by Guest Contributor Kristin Fukushima
When asked what I do as Policy Coordinator for the Japanese American Citizens League, my answer of, “mostly immigration,” surprises folks. I can’t totally blame them, given that mainstream media seems to think the “immigration problem” is rooted squarely at our border down south.
Explaining why I, an Asian American, am involved in the fight for comprehensive immigration reform (CIR) is simple enough. To break it down quickly: 63% of the AAPI community is foreign-born; immigrants from the Asian Pacific region face the longest backlogs (6 of 10 countries with the longest backlogs); 10% of the undocumented population is AAPI, etc, etc. Explaining why I, a yonsei (4th generation Japanese American), do immigrant rights advocacy – that’s a bit harder. My yonsei peers and I are pretty far removed from the immigrant experience, so the relevancy isn’t immediately clear. And why should JAs care about CIR – where do we fit in the debate?
Well, JAs have been involved in the fight for fair and humane immigration reform for decades. But now we’ve disassociated ourselves from the racism and xenophobia that Japanese and other Asian immigrants faced – exclusion laws against immigrating, naturalizing or owning land, as well as struggle to overcome it all (such as gaining the right to naturalize).
But more than our history of fighting for immigration and civil rights, JAs like me – yonsei from the suburbs – need to recognize this is our fight. Our community is affected too – 30% of the JA community is foreign-born. To many yonsei, this number is shocking. To shin-nisei (new 2nd generation), it’s hardly a surprise. While talking to some shin-nisei friends, they explain how the immigration system is so broken, even if you’re a Japanese businessperson, the system is still absurdly difficult to navigate. One may be lucky enough to get a visa through work, but the process of then procuring that green card requires years of waiting and jumping through many, many hoops. If you’re low-income, unskilled, non-English speaking and/or undocumented, the system is just that much more intimidating.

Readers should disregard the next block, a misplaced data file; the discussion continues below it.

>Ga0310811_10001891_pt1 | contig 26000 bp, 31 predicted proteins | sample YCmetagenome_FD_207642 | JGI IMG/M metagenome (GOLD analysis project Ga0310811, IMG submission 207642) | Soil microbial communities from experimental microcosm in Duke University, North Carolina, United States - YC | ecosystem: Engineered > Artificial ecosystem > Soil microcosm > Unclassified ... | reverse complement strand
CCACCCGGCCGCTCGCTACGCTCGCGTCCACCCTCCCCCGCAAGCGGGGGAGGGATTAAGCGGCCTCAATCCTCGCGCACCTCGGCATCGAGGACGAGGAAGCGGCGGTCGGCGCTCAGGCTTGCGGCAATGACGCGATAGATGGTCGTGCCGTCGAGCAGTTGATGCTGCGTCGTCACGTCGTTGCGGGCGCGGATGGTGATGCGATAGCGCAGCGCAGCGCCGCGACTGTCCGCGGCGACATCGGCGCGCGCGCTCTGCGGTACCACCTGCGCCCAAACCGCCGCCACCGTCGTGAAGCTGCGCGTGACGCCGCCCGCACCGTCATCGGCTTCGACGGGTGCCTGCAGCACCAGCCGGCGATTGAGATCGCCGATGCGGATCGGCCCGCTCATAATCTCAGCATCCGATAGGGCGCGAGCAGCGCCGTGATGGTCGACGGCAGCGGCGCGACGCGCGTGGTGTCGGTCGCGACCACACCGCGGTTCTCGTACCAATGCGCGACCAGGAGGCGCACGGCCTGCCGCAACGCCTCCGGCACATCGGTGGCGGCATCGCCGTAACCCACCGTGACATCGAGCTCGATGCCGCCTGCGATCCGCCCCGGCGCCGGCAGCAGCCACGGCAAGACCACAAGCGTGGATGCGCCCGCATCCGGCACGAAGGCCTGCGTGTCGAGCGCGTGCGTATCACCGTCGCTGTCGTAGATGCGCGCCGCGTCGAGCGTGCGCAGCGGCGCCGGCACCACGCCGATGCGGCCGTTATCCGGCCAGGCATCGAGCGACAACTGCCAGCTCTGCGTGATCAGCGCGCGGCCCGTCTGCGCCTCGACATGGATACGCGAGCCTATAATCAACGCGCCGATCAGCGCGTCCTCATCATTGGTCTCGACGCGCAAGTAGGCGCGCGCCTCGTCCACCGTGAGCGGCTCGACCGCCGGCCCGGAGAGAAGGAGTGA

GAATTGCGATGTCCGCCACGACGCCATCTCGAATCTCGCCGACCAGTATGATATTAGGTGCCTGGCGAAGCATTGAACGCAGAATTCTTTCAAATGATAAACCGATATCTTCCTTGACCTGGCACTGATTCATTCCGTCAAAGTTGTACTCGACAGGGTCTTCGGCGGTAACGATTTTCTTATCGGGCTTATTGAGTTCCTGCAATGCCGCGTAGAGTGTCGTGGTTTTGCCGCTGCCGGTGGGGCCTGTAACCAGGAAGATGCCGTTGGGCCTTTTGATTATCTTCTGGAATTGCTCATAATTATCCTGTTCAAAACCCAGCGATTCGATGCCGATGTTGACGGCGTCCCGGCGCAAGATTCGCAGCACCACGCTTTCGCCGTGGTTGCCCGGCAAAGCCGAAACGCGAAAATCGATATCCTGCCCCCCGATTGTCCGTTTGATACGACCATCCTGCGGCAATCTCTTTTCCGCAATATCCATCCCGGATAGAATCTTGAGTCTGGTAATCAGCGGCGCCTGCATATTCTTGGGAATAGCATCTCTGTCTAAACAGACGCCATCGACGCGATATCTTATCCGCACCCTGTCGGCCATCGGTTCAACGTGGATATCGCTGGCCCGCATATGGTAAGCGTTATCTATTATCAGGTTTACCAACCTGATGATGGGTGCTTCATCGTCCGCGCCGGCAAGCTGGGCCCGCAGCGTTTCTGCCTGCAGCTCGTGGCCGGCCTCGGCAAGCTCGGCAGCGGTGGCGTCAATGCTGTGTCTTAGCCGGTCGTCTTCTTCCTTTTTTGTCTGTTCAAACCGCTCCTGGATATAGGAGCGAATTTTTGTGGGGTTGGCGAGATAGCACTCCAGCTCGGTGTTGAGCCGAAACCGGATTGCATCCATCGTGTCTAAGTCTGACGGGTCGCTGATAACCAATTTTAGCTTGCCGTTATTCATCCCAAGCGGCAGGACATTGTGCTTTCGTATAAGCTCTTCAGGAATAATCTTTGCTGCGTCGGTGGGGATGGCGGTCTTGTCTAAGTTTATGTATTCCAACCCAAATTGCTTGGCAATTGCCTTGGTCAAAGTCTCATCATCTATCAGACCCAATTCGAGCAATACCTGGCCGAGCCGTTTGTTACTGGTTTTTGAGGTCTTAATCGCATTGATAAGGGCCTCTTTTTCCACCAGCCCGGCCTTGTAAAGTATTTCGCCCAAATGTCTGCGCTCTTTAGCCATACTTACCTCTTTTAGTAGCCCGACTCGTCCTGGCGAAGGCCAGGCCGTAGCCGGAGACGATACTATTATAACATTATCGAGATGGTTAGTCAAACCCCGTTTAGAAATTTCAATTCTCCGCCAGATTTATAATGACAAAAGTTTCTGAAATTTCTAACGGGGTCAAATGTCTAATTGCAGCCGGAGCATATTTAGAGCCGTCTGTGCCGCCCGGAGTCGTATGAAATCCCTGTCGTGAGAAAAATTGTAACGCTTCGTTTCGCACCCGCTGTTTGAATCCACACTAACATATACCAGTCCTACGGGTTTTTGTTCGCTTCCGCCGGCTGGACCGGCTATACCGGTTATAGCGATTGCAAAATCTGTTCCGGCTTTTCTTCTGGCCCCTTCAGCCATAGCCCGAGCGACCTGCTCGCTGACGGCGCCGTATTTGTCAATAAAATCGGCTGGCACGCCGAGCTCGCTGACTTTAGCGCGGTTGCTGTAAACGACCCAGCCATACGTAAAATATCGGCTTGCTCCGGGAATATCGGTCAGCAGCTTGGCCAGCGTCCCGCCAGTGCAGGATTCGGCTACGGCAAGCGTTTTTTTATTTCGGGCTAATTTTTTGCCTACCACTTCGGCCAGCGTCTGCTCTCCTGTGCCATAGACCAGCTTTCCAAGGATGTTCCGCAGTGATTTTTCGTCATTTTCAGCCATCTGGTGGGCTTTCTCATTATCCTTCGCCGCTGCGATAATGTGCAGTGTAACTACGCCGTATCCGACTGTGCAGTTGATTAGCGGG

So where do JAs fit into the immigration debate? Well first of all, it’s about remembering where we come from, and our family’s experiences. The narrative for immigrants remains the same – folks just want a better life for their family and children. And JAs now can be an example of how immigration helps shape this country with new ideas, culture, and flavor. It’s also about solidarity – recognizing that if we truly consider ourselves part of this umbrella we call the AAPI community then we must similarly take on the issues in our community. And finally, it’s about reframing the way we think about the JA community – recognizing there’s this part of our community that the larger portion generally overlooks, and including new immigrant narratives and needs into the larger community. One of these needs is CIR and bilingual services and assistance for immigrants, and we can’t be oblivious anymore. Comprehensive immigration reform must happen now, in 2010 – and I expect to see my JA brothers and sisters in the trenches for the fight.
Kristin Fukushima is Policy Coordinator for the Japanese American Citizens League-Pacific Southwest District, located in Little Tokyo of Los Angeles. JACL is a part of the Reform Immigration FOR American campaign, and also co-chairs the LA AAPI Immigration Taskforce.
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